Home > Journals > Michigan Law Review > MLR > Volume 41 > Issue 4 (1943)
The problem with which we are going to deal is one of comparative law, a discipline probably even more illusory than legal science itself. A body of laws represents in itself neither a social reality nor a social ideal. One of the difficulties that every historian faces in trying to reconstruct a period of the past with the help of legal monuments is due to the great variety of relations existing between legal rules and social reality. So, e.g., legal monuments generally contain in an inextricable confusion at least two contradictory types of rules: rules which are a simple restatement of an existing custom, and rules which are enacted with the very purpose of reversing existing customs and which, in terms of social reality, should be read as we read the negative of a snapshot: white for black and black for white.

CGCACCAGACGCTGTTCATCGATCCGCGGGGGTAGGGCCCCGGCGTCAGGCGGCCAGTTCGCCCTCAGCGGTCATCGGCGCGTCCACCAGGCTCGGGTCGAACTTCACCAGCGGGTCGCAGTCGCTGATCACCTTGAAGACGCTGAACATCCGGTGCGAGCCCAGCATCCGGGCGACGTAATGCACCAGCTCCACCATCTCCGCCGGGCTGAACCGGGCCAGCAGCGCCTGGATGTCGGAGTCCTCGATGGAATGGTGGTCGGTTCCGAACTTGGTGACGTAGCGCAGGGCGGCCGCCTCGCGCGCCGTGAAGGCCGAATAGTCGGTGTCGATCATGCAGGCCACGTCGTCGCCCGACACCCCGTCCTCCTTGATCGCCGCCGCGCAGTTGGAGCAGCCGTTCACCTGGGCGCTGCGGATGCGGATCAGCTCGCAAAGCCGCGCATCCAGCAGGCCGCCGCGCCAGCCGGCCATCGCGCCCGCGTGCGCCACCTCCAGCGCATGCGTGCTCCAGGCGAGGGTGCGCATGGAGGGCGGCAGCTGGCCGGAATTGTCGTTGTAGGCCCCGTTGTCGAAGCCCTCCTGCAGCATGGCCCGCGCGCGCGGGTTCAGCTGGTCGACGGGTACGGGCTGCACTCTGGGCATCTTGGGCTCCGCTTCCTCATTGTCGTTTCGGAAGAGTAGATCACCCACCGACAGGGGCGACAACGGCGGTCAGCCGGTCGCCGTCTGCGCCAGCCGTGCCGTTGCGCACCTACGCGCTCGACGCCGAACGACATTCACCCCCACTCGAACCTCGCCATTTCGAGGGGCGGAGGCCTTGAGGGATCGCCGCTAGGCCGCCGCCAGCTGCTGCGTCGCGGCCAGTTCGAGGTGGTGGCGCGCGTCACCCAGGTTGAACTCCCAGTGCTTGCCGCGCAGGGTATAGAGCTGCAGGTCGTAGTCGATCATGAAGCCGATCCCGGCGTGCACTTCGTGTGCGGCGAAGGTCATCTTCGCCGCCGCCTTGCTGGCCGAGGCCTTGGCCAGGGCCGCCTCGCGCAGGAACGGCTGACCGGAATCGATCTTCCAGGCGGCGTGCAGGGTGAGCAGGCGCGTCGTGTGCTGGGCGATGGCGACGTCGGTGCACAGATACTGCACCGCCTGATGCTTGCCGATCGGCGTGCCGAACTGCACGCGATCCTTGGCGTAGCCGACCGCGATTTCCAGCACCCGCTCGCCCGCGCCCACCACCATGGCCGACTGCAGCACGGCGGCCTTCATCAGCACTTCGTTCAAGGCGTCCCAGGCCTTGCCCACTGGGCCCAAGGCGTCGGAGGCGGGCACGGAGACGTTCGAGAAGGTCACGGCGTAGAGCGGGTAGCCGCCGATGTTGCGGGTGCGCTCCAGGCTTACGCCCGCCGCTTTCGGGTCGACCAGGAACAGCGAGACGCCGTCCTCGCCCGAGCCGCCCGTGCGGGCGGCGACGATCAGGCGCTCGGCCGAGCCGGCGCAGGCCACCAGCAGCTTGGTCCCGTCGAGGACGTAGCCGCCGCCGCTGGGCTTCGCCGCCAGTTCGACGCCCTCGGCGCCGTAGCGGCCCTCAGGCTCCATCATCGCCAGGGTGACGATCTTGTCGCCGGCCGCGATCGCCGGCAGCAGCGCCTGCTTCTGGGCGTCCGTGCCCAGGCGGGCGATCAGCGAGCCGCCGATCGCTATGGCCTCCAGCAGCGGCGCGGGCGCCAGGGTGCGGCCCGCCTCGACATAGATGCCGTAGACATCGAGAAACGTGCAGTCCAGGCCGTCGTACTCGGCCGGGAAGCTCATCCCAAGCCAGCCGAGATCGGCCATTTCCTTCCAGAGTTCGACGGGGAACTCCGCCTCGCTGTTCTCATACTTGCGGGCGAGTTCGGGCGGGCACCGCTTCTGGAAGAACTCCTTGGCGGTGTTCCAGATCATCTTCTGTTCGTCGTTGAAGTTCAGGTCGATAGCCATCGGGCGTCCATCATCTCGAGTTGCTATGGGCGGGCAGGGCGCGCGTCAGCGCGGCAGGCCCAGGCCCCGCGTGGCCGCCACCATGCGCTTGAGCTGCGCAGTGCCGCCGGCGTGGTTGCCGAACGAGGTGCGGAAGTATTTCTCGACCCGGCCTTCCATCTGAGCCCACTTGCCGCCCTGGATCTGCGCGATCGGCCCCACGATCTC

Alexander H. Pekelis,
LEGAL TECHNIQUES AND POLITICAL IDEOLOGIES: A COMPARATIVE STUDY,
Mich. L. Rev.
Available at: https://repository.law.umich.edu/mlr/vol41/iss4/6
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